Daily parking revenues hit hard as strike by City Hall employees bites
Income from daily parking has been worst hit since City Hall workers downed their tools on Tuesday last week protesting failure to implement a 15 percent salary increment deal agreed with the county.
Since the strike began, income from daily parking has been on a downward trend with most motorists having a field day in the Central Business District with most parking attendants and enforcement officers both missing in action.
Daily parking revenue has dipped to an average of Sh947,000 from an average of Sh1.2 million before the strike started.
This means that City Hall is currently losing on average at least Sh253,000 daily from parking with more also lost from parking penalties as the attendants are not present to clamp vehicles that have not paid parking fees.
On Tuesday when the strike kicked off, the county raked in Sh1.15 million as revenue from daily parking out of the total Sh41.4 million collected that day. Parking penalties was Sh6,000.
This then took a hit the following day when the revenue stream recorded Sh996,400, the same to parking penalties which reduced to Sh2,000.
On Thursday, daily parking revenue reduced further to 967,800 with parking penalties going flat recording zero shillings.
The trend continued on Friday when the revenue stream recorded Sh873,800 with parking penalties still at zero.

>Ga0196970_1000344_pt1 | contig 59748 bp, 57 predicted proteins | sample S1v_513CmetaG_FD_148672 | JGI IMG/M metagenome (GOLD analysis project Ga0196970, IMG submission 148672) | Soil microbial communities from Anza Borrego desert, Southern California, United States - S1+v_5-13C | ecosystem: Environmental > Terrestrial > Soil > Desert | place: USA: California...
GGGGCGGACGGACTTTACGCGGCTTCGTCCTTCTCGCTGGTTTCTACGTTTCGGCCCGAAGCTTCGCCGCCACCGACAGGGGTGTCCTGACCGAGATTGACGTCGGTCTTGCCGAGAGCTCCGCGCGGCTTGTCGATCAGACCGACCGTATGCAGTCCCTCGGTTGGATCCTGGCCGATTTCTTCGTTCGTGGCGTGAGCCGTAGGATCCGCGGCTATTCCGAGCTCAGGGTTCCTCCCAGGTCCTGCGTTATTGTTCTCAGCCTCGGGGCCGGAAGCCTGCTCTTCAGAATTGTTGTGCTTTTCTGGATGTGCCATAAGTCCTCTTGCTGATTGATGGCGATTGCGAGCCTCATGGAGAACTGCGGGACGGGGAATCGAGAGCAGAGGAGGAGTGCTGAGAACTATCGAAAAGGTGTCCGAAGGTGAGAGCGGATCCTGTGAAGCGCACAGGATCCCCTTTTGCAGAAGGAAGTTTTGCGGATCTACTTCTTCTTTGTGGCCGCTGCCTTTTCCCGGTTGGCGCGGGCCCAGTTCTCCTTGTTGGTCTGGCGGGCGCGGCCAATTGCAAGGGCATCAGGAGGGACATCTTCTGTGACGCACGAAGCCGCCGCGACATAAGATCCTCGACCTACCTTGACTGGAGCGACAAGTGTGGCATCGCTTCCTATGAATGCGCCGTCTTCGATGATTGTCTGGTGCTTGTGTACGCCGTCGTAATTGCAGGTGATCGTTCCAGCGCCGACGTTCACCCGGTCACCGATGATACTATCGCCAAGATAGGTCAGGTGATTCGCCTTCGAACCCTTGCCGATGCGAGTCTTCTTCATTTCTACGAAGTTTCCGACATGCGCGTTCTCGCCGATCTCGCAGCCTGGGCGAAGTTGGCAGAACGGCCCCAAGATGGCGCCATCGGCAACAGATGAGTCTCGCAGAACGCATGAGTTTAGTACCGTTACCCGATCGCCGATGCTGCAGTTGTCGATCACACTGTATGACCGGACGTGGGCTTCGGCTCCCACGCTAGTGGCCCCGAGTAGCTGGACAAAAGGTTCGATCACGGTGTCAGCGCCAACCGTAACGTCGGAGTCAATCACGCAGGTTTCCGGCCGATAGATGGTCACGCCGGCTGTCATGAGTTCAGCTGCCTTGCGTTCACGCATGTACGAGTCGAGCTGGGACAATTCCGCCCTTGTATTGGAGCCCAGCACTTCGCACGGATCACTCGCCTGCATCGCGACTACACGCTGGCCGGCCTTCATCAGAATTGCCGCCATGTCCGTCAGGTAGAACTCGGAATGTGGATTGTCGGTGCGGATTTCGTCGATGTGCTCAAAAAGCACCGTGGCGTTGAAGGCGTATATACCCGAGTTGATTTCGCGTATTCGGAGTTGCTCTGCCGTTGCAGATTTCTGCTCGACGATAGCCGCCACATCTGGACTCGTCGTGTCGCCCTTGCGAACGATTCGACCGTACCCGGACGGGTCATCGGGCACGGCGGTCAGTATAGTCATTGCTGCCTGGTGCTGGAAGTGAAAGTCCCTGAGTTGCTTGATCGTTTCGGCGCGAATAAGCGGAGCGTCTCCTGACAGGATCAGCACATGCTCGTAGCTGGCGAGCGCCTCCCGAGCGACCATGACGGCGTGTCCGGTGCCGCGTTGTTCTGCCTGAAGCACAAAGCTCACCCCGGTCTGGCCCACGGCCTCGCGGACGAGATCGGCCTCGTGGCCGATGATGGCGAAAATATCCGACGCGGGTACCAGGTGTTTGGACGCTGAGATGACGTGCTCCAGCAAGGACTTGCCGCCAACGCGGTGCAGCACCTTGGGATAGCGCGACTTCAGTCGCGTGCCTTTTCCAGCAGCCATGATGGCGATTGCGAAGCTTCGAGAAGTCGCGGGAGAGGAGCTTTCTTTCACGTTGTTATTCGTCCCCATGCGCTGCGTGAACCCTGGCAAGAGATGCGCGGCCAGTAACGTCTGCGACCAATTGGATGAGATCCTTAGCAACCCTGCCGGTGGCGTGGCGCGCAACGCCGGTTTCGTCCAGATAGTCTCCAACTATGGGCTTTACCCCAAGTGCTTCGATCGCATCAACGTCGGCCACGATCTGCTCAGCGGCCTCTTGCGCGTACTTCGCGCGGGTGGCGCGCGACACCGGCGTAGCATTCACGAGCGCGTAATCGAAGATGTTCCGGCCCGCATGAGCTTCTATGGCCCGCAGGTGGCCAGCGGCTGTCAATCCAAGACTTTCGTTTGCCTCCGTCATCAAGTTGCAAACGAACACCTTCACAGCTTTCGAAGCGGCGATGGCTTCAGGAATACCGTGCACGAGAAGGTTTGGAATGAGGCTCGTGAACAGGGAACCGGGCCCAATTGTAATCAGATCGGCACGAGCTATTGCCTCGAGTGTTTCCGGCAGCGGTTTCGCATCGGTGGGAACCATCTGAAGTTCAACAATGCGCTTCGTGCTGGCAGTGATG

Fast forward to Monday, when the striking workers went to court to hear the mention of their case, the revenue from the stream got a shot in the arm improving slightly to Sh923,500 as well as the parking penalties which improved to Sh8,000.
The following day, last week’s trend made a comeback as the income dipped to Sh906,600. The same trend was witnessed with the parking penalties which dropped to Sh2,000.
On Wednesday, daily parking income reduced further to Sh841,700 while the parking penalties maintained the previous day’s figure.
Nairobi County director of parking services Tom Tinega admitted that the strike has indeed hit the department hard with only a quarter of the revenue stream’s potential currently being realized.
“Indeed we have been losing a lot as only some motorists have been willingly paying for parking while most have failed to do so with the absence of any enforcement. At least places outside the city centre have been making payments,” said Mr Tinega.
Last month, Mr Tinega said that the cut on daily parking fees from Sh300 to Sh200 saw income from daily parking in Nairobi drop from the daily average of Sh1.5 million before the introduction of the new charges to an average of Sh1.2 million, a 10 percent decrease.
This was so even though the number of private motorists parking in the county increased by an average of 700 vehicles daily.